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Ed Yeates ReportingSome Utah wizards have been putting together a journey to the far reaches of space for a plunge into a black hole. It's as close to the real thing, save going there.
This, by far, is the most challenging production for the Clark Planetarium. Again, in a star dome like this, you do not need 3-D glasses, you simply sit and look up into the dome, and are pulled into one of the most mysterious anomalies of space - a black hole!
Mike Murray, Programs Manager, Clark Planetarium: "We actually took the actual calculations from Einstein's equations and generated the code to see how it would distort space, if you were to come up on a black hole.”
And come upon it you do, in an encompassing, mysterious, somewhat frightening spectacle, complete with a soundtrack packaged at George Lucas' Skywalker Ranch.
Mike Murray: “IN an immersive theatre, a domed theatre, it’s the closest thing to a collective virtual reality experience that you can get.”
For the past year creative computer wizards in the basement of the Planetarium have been digitally modeling and animating the production on the same level as Pixar studios or Dreamworks.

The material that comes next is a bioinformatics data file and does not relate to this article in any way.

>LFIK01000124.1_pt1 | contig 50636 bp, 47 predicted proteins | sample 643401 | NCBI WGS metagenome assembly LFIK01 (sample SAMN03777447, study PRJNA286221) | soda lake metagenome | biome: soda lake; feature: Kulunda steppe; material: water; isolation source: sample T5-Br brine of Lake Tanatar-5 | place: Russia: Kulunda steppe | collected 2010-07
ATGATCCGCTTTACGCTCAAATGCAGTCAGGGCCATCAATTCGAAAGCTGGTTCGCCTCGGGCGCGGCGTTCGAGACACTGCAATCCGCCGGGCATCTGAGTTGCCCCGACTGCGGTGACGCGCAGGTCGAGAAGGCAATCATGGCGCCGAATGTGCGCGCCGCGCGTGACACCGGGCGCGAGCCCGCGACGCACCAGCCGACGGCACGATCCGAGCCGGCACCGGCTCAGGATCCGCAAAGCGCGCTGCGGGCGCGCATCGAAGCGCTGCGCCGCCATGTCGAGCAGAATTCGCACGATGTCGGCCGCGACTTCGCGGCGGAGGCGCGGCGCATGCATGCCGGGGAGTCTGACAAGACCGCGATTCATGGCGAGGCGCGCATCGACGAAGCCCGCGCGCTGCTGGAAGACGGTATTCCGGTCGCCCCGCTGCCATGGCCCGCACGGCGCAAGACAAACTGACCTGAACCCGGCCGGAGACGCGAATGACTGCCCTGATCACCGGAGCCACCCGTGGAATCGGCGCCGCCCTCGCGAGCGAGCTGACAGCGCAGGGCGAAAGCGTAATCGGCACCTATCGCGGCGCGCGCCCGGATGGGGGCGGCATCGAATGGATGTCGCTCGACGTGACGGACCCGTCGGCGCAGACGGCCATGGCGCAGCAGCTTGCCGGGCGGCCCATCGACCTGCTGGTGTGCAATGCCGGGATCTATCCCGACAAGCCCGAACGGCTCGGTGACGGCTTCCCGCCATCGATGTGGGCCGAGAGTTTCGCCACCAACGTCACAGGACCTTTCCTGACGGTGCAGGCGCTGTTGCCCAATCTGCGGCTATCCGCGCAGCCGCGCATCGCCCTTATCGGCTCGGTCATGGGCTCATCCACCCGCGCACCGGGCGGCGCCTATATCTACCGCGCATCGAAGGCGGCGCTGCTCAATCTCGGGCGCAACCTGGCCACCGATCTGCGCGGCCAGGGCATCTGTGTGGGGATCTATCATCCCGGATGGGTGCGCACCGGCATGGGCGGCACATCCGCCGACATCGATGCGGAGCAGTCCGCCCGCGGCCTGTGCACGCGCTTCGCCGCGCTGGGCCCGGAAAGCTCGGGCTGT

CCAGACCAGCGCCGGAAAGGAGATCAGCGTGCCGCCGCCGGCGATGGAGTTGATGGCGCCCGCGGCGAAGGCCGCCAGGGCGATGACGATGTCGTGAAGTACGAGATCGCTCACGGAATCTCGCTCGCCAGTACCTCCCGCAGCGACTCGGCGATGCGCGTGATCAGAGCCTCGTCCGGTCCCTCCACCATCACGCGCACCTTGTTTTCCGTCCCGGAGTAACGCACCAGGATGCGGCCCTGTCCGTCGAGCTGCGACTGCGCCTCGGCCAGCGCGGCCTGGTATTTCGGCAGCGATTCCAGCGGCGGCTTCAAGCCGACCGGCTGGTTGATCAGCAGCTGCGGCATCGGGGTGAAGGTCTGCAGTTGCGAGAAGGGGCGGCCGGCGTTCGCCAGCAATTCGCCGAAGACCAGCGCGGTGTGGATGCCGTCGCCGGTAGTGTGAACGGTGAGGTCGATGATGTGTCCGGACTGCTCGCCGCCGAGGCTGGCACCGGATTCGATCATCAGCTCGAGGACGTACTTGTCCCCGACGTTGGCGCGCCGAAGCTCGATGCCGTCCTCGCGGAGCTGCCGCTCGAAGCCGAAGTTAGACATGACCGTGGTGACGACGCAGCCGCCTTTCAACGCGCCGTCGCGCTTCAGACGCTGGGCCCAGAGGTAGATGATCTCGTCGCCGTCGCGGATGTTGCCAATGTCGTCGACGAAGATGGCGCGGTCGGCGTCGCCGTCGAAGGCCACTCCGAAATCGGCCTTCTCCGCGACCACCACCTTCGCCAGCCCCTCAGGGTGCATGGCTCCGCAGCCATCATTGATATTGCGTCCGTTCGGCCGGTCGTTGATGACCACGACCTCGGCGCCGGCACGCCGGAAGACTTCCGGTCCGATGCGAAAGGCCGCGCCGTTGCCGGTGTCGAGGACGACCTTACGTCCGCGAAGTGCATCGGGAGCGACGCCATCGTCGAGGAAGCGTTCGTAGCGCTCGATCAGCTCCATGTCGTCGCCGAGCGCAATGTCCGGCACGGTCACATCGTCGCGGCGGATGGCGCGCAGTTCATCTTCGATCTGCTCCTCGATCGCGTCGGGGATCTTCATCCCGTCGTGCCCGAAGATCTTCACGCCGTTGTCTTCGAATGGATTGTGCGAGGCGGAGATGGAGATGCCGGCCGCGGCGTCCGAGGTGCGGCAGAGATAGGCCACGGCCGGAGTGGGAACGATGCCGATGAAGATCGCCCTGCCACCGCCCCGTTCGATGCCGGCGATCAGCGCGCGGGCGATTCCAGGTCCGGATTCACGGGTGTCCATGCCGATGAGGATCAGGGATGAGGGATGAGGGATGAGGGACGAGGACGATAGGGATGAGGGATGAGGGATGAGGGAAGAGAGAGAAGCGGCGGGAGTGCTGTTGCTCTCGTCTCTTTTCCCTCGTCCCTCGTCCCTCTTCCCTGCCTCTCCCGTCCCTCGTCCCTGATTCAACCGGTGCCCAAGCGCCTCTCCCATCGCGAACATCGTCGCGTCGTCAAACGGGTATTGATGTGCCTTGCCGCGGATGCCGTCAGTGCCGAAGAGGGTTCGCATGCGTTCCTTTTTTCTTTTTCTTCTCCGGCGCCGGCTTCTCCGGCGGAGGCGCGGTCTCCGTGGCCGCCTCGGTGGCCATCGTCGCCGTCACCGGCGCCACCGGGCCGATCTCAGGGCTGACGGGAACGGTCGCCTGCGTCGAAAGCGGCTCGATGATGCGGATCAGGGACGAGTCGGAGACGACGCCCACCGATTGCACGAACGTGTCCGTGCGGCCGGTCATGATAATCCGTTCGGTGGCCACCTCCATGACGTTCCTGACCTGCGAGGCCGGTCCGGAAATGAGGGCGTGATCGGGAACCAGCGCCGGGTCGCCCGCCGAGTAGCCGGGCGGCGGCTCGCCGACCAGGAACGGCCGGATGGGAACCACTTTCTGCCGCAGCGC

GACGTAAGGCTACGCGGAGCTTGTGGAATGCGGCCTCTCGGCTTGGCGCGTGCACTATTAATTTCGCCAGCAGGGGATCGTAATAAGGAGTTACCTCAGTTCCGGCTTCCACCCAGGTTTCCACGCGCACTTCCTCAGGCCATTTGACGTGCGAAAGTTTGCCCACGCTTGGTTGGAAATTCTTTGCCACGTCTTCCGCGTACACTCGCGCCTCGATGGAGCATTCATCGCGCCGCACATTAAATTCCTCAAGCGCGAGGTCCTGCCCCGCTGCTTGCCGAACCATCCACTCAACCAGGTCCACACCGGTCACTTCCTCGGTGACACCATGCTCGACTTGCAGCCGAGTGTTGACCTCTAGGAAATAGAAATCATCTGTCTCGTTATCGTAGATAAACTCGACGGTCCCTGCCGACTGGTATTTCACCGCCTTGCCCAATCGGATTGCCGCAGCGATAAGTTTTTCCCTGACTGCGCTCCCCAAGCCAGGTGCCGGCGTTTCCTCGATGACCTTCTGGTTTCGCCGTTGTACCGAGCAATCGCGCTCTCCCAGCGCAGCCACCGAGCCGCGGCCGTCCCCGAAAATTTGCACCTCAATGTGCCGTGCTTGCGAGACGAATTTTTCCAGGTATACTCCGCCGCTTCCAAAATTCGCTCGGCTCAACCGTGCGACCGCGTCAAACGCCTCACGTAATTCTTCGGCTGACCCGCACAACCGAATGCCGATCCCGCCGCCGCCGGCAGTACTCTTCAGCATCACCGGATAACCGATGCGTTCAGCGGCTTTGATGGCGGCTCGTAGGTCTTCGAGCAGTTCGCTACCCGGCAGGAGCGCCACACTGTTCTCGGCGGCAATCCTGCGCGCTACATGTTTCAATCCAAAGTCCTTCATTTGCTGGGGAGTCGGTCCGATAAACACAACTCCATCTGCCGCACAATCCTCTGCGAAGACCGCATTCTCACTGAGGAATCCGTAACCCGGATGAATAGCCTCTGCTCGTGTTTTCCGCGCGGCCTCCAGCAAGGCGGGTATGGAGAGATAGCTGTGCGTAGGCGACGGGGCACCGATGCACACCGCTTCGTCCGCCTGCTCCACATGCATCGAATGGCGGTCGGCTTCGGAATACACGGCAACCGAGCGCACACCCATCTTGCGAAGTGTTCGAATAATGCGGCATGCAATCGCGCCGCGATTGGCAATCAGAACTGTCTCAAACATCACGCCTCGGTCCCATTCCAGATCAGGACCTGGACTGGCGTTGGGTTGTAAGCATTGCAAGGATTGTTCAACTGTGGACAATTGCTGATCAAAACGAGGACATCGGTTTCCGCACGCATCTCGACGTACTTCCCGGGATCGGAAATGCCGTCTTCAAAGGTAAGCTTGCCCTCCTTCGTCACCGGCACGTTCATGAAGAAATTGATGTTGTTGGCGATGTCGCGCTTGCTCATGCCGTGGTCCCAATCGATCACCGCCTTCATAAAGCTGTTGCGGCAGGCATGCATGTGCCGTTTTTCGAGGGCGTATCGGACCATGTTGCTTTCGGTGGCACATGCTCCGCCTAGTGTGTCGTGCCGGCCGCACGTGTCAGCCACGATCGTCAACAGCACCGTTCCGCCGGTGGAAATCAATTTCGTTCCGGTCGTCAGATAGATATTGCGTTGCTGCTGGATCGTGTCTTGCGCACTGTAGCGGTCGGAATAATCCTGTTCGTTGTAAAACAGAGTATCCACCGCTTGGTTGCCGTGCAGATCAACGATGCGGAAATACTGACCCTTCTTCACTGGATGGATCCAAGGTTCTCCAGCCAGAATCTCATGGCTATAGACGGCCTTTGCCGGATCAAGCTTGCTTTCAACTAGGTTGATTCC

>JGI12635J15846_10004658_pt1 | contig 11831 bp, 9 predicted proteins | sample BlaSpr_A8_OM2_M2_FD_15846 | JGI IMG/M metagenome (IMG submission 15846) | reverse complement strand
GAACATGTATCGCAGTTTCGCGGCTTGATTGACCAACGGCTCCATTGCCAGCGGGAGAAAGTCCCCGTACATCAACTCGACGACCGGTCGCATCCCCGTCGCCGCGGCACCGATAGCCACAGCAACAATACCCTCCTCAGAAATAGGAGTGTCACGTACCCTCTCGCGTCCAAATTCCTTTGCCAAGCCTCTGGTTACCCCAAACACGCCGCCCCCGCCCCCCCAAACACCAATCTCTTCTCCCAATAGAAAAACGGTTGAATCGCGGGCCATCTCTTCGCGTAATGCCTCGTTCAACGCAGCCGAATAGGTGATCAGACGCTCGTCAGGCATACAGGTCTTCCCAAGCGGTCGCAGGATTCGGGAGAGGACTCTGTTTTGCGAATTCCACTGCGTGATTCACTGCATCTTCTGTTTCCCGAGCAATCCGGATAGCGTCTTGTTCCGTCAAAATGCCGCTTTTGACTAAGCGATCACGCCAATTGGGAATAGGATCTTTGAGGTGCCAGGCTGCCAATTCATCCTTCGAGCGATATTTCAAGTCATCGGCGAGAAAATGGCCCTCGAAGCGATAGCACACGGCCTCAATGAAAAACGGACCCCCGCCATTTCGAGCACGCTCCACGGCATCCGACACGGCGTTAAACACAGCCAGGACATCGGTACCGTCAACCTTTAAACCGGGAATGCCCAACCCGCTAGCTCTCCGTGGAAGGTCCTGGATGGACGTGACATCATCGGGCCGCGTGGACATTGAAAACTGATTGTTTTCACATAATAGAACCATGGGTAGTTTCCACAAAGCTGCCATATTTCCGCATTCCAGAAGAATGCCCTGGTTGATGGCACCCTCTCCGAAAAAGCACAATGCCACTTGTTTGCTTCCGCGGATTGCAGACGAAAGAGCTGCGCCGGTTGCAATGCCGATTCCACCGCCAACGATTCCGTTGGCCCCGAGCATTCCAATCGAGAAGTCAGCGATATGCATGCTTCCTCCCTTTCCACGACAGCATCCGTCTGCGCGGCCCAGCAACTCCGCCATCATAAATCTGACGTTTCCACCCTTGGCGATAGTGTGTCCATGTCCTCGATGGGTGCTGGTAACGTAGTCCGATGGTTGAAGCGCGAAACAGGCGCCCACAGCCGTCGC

For one simple image, this is not just TV's 355-thousand pixels, not even 273-thousand for HDTV, but 11-million 520-thousand. That's impeccable resolution on the dome. It has over 200 BILLION pixels for the production as a whole. You'll see almost everything, including…
Mike Murray: “You get to see what would happen if an astronaut were to get pulled into a black hole.”
On an upper floor of the planetarium, the production is now being rendered in its final stages on 60 computers.
Mike Murray: “This thing is generating a lot of heat. It’s been running 24/7 for the past six months.”
An adventure beyond your wildest imagination? It must be close since many planetariums around the world have already purchased the production, sight unseen.
Black Holes opens at the Planetarium next month.